Keep a new visitor to your website waiting more than a couple seconds to see your page? They’ll click on out of there before your slideshow has a chance to appear in their browser window – never mind your “Donate Now” button! And if your audience tends to access your site via dial-up – in rural areas, for example – or by mobile, as is increasingly the case for many, then, yes, the amount of data that has to be transferred to render a page will have an impact on your readers’ ability to access it and the quality of their experience.

As well, we’re becoming more and more aware that the ever-growing Internet is pushing the physical limits of its infrastructure; some technical limitations with mobile web surfing mean that all those phones pull a disproportionate amount of resources and will continue to do so; and all of this technology is costing a bundle in energy and environmental terms.

Add to that the possibility of your website taking a hit in the Google SERPS...

Don’t Panic

Google says:

While site speed is a new signal, it doesn't carry as much weight as the relevance of a page. Currently, fewer than 1% of search queries are affected by the site speed signal in our implementation and the signal for site speed only applies for visitors searching in English on Google.com at this point. We launched this change a few weeks back after rigorous testing. If you haven't seen much change to your site rankings, then this site speed change possibly did not impact your site.


We encourage you to start looking at your site's speed (the tools above provide a great starting point) — not only to improve your ranking in search engines, but also to improve everyone's experience on the Internet.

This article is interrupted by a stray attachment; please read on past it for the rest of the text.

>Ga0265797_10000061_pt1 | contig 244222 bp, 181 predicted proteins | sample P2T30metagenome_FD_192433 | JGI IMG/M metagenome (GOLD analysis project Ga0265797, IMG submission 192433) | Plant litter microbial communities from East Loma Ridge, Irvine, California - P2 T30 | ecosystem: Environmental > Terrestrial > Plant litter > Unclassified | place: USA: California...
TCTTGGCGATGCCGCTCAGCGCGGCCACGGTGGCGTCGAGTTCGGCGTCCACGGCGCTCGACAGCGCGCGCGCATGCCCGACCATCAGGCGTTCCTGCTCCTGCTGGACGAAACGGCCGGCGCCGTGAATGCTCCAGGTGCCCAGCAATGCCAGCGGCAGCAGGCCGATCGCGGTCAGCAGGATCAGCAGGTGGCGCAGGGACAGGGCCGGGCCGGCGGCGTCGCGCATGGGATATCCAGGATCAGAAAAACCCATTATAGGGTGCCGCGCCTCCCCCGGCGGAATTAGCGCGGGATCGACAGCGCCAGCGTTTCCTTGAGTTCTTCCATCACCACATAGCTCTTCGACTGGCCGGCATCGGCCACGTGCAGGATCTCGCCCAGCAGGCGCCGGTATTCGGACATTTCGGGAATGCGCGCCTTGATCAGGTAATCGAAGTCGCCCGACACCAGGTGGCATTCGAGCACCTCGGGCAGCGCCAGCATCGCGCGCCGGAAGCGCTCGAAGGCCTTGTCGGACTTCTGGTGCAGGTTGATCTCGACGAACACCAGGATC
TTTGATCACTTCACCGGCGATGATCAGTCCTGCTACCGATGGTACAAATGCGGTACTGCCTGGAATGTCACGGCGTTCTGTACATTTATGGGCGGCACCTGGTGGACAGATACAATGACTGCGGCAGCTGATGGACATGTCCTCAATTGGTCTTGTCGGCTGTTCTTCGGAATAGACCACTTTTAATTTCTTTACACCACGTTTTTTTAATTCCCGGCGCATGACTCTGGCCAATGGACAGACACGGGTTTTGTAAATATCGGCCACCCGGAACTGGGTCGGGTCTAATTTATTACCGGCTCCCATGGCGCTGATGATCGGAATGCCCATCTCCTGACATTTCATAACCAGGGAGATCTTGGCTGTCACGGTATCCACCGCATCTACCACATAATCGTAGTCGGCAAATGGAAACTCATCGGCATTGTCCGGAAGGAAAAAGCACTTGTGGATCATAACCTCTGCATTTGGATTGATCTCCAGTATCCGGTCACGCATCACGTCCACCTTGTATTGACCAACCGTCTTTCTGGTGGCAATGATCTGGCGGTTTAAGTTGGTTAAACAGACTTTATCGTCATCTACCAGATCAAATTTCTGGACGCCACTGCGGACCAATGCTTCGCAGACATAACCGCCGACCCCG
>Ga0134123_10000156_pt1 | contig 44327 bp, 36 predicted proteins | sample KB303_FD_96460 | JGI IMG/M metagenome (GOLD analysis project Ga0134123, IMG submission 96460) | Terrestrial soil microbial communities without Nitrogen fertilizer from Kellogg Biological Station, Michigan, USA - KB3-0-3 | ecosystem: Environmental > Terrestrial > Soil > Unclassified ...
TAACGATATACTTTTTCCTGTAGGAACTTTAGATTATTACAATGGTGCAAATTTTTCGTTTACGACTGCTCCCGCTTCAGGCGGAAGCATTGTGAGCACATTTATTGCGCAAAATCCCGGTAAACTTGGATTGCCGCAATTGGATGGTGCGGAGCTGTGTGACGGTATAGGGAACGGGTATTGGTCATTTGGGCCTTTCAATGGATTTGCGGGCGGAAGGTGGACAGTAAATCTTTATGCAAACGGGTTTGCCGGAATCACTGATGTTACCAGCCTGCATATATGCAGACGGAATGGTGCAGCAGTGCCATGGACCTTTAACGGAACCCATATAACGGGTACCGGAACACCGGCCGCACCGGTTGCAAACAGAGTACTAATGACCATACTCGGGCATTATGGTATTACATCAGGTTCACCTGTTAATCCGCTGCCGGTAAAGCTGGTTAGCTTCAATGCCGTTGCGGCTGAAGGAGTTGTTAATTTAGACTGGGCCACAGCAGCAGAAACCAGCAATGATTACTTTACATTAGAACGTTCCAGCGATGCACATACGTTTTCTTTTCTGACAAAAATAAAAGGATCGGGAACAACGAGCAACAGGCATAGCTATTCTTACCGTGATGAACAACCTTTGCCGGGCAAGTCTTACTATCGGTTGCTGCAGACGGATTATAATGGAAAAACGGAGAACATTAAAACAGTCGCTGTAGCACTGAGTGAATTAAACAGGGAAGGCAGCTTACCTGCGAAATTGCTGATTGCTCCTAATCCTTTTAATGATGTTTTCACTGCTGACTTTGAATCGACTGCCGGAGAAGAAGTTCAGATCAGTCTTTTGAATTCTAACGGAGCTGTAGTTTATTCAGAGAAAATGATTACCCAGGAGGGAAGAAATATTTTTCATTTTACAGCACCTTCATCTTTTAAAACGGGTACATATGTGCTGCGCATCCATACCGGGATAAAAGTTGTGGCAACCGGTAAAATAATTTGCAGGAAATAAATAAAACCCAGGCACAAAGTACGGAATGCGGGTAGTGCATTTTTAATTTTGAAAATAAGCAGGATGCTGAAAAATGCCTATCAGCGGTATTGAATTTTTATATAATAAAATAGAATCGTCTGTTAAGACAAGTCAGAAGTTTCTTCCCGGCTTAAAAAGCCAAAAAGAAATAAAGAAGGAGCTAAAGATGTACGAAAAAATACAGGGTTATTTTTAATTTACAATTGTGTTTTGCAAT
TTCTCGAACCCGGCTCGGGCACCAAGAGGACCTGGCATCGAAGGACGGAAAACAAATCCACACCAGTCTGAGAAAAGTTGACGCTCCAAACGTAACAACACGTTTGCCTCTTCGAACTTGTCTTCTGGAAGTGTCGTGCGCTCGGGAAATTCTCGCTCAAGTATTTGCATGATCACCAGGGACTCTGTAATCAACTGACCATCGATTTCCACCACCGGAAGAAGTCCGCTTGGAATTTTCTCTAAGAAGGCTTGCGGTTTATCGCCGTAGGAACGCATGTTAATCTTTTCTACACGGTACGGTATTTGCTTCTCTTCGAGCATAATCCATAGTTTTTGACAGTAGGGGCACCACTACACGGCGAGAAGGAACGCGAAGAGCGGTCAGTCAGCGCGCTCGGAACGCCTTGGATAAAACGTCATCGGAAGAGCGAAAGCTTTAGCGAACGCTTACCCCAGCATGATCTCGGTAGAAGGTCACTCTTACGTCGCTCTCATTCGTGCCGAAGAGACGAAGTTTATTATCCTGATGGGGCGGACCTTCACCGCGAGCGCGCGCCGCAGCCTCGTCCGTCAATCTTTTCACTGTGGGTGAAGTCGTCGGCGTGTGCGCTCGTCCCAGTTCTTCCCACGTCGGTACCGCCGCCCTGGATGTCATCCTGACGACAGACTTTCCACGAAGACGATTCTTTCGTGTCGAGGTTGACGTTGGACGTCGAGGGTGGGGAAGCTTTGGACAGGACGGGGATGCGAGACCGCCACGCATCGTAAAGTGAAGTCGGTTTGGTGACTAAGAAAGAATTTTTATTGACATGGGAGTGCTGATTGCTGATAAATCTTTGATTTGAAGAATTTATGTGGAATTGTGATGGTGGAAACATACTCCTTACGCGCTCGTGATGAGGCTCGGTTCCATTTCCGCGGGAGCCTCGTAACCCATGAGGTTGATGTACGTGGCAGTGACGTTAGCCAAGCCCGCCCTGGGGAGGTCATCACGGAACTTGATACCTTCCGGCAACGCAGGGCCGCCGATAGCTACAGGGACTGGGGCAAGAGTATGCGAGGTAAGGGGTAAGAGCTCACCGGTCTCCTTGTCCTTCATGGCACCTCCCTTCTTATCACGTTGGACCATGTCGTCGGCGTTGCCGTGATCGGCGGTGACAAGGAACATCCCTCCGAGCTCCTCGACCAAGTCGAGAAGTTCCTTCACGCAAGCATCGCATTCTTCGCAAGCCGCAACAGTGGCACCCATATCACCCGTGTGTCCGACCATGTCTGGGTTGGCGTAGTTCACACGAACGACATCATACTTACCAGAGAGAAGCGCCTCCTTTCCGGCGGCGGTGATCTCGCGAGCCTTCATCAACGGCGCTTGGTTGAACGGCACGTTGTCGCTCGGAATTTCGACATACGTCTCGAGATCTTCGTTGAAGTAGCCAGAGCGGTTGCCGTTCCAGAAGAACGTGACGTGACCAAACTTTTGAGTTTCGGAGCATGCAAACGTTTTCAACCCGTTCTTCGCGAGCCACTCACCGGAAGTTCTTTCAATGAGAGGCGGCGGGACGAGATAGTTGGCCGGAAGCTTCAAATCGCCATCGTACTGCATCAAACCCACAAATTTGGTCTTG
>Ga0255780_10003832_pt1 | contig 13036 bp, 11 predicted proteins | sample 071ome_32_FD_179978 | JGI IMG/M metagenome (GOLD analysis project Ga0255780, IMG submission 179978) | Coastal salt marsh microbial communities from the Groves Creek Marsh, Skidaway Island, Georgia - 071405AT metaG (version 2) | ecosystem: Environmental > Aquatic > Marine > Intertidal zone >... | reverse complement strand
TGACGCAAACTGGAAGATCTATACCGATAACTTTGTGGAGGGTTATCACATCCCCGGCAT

Bottom line: There’s no need for us to lose much sleep over Google’s addition of site speed as a factor in its search rank calculations, but when it comes to All Things Web, yes – faster is better.

Lori Halley [Engaging Apricot] Lori Halley [Engaging Apricot]

Posted by Lori Halley [Engaging Apricot]

Published Monday, 19 April 2010 at 4:39 PM


  • Jeff Pfaff said:

    Monday, 19 April 2010 at 9:28 AM

    Now... if we can only get the cellular networks and mobile devices to catch up - we can extend the fast loading to the mobile web, anytime and anywhere!  

  • Richard Baxter said:

    Monday, 19 April 2010 at 10:06 AM

    Excellent round up and thanks for the mention!

    We did a follow up to the Site Speed post that looks at the business / user benefit of improving page load speed. There's some excellent stats via the Velocity09 conference that I think you'll like:


    Thanks once again - great read!

  • Lori Halley [Engaging Apricot] Lori Halley [Engaging Apricot]